MOSCOW: There are far too many football games these days that are either the end of an era or the beginning of a new dawn. There will likely be a number of accounts depicting Russia's 5-0 demolition of Saudi Arabia as the spark that will ignite a fire in the barren ovens of Russian football, a harbinger of a future that will reflect the glorious past, of Lev Yashin's Soviet team that won an Olympic gold and came within two matches of winning a World Cup. This is probably not that.
After pulling apart all those threads of emotion, the story of the 2018 World Cup opener at the Luzhniki Stadium was that of how inadequate Saudi Arabia was. There was a moment late on when a Saudi Arabian defender's first touch converted what should have been a routine interception and clearance into a corner for the Russians, that should just how bad the visitors were. Their performance was not one that belonged on this stage.
That is to not say the Russians deserve no credit. Their strategy of entrusting the Saudi players with the ball, knowing fully well that possession in the hands of those who don't know what to do with it can be counterproductive, worked to perfection. The game finished with Saudi Arabia having 59 per cent of possession but that was all they had. The visitors were repeatedly hit with waves of Russian counterattacks after losing the ball far too cheaply. They played a five-man midfield that looked horribly out of balance — not one of them looked capable of playing a holding role.
For Russia, there were tales of redemption all over the pitch. There was the much-maligned coach Stanislav Cherchesov who admitted in the post-match press conference that the first person to call and congratulate him was the Russian president himself. That three of the five goals were scored by substitutes should not go overlooked. There was the two-goal hero Denis Cheryshev, who left home at 12 to join Real Madrid and was on the cusp of breaking into their first team before injuries derailed his career. If his first was a smart finish, his second was an utter delight, struck with the outside of his left boot and destined for nowhere but the top corner. And while he wasn't redeeming himself as much as he was justifying the hype around him, 22-year-old Aleksandr Golovin was probably the best player on the pitch.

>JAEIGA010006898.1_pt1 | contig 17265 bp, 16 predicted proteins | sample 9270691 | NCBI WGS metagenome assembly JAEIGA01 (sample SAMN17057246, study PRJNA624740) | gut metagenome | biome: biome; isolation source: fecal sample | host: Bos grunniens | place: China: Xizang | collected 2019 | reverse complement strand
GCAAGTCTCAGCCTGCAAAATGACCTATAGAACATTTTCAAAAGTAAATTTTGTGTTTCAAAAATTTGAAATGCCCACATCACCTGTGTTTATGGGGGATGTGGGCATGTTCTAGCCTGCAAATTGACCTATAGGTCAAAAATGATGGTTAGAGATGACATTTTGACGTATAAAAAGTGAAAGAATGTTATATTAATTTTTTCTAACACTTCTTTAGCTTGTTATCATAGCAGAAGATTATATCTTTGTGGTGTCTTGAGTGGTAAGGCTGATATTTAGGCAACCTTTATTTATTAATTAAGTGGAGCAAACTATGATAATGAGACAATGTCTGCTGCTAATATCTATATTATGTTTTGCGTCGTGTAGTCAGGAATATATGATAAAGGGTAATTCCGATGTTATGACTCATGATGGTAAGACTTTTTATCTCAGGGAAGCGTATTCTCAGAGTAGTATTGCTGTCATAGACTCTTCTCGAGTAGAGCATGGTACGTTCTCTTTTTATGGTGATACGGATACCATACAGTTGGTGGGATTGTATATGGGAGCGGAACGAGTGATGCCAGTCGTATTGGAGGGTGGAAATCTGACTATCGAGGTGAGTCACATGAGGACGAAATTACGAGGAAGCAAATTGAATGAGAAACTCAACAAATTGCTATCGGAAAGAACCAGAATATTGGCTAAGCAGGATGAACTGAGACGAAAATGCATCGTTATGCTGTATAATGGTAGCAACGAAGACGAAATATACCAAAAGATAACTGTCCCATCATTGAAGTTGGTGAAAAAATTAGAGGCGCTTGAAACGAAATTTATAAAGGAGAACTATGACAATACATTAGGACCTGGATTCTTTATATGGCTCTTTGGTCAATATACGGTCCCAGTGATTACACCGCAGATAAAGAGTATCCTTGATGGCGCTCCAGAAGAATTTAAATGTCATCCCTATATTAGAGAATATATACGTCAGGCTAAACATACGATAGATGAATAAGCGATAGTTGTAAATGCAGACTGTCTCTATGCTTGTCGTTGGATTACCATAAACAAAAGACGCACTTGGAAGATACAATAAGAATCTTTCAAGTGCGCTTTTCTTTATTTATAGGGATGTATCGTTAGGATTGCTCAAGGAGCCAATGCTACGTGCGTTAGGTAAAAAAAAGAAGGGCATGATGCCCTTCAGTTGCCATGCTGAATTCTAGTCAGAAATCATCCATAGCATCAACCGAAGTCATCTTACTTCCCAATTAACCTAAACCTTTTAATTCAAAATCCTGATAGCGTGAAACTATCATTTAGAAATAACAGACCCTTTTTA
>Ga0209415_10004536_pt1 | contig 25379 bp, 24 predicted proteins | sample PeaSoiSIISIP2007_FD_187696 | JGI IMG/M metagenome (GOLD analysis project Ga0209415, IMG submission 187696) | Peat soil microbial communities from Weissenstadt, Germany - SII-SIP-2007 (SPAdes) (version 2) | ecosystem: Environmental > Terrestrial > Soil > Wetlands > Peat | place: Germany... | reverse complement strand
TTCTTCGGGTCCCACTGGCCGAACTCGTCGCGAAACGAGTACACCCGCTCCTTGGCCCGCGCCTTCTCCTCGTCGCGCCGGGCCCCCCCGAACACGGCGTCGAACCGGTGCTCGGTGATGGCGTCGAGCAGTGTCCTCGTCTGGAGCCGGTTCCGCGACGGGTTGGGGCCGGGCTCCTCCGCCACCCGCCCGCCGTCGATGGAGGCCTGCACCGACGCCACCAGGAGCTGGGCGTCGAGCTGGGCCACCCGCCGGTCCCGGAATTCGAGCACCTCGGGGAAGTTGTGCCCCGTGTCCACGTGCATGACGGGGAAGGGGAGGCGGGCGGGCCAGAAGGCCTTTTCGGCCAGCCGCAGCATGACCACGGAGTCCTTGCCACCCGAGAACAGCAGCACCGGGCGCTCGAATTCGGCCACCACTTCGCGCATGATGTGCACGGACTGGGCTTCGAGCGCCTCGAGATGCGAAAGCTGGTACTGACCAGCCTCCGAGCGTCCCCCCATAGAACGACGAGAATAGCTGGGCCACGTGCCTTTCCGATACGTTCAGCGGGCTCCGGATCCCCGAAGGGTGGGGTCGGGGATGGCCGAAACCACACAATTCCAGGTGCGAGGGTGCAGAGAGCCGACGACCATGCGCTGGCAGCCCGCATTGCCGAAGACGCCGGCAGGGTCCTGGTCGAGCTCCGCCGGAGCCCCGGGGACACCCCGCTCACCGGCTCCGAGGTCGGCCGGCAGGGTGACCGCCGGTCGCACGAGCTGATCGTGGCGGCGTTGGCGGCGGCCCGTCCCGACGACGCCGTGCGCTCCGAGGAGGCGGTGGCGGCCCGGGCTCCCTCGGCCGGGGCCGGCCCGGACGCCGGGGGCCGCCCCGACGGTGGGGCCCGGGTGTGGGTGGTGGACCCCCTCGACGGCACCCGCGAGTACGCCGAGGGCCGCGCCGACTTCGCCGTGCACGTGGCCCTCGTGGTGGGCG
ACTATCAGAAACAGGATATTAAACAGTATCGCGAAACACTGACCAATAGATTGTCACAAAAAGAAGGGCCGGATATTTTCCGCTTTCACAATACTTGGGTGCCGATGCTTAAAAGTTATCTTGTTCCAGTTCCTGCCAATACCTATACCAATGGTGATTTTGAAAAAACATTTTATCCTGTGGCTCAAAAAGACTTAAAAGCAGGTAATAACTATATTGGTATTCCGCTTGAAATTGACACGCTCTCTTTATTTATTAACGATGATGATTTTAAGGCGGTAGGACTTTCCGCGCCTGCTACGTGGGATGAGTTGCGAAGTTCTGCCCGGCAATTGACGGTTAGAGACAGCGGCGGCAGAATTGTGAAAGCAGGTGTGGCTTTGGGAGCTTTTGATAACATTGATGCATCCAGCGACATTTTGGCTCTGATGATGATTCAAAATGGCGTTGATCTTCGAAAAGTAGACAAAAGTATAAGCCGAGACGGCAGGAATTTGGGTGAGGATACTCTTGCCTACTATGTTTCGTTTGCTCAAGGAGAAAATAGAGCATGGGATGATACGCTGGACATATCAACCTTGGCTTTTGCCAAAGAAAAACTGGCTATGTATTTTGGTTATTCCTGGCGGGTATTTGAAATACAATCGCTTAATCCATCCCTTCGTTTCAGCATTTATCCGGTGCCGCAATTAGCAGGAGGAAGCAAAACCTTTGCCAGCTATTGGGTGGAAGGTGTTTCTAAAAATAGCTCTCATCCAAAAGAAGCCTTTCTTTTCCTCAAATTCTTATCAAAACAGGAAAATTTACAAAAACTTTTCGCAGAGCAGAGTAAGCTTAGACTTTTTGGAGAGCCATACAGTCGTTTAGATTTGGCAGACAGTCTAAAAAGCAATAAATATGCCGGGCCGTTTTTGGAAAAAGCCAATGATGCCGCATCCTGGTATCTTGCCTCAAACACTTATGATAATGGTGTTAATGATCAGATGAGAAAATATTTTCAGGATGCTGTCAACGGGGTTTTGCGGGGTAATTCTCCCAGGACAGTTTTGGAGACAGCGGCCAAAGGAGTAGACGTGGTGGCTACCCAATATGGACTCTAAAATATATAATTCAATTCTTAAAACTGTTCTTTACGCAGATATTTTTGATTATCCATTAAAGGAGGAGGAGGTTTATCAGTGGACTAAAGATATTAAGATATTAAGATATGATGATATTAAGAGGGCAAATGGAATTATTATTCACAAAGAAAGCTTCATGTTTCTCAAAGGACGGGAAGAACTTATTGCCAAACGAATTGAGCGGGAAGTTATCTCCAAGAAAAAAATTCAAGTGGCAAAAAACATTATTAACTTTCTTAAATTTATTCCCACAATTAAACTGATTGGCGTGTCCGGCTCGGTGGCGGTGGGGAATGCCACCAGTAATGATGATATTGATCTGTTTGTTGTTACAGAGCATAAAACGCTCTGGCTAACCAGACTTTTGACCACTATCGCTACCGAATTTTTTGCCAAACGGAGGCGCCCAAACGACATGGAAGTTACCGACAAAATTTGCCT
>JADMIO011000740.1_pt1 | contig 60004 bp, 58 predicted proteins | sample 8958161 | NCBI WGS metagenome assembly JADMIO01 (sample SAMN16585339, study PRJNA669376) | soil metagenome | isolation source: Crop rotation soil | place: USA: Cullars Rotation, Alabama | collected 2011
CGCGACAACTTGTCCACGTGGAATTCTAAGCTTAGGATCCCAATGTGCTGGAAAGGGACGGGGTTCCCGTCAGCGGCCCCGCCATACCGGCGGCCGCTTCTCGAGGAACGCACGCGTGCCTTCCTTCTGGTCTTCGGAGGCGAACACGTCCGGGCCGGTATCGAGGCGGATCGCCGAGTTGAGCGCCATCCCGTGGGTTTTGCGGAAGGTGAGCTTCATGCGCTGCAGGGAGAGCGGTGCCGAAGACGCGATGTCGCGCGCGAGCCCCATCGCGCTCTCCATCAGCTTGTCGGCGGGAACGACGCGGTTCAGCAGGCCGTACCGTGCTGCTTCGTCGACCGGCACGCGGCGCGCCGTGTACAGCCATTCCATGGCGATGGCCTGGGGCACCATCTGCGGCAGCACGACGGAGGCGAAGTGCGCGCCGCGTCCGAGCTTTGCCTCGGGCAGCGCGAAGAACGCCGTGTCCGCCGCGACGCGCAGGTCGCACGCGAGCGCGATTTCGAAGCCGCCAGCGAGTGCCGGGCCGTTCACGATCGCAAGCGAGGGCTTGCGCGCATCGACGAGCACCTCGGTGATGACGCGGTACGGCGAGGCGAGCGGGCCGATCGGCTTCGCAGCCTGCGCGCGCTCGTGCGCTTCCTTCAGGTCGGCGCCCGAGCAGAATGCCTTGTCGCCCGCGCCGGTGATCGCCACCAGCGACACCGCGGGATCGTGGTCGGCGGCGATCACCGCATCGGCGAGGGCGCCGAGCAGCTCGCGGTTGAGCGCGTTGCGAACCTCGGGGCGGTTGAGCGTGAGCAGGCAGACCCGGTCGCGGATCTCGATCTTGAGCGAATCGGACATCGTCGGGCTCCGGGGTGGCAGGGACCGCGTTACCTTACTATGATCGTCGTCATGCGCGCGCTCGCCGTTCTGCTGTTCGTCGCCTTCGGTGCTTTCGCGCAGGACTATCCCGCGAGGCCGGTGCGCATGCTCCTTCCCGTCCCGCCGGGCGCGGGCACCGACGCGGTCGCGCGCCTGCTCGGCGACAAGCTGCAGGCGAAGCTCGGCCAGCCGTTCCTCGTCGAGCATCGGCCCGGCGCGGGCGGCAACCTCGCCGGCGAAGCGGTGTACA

Perhaps, this is a one-off result. Perhaps Russia will look every bit the 70th ranked team in the world against Egypt and Uruguay. But maybe that doesn't matter. The Luzhniki was a surreal place when seventy thousand Russians belted their brilliantly composed national anthem. The roar that greeted Iury Gazinsky's opener would have done justice to a Messi or Neymar goal. Around the half-hour mark, when Golovin went down in the area and nothing was given, Russian fans had found enough fire in their bellies to scream at the referee. As the game approached half-time, the stadium was reverberating with chants of 'Ra-si-ya!' and those were still going when everyone excited happy.
Not every game has to be epochal. For Russian football, this would do for now.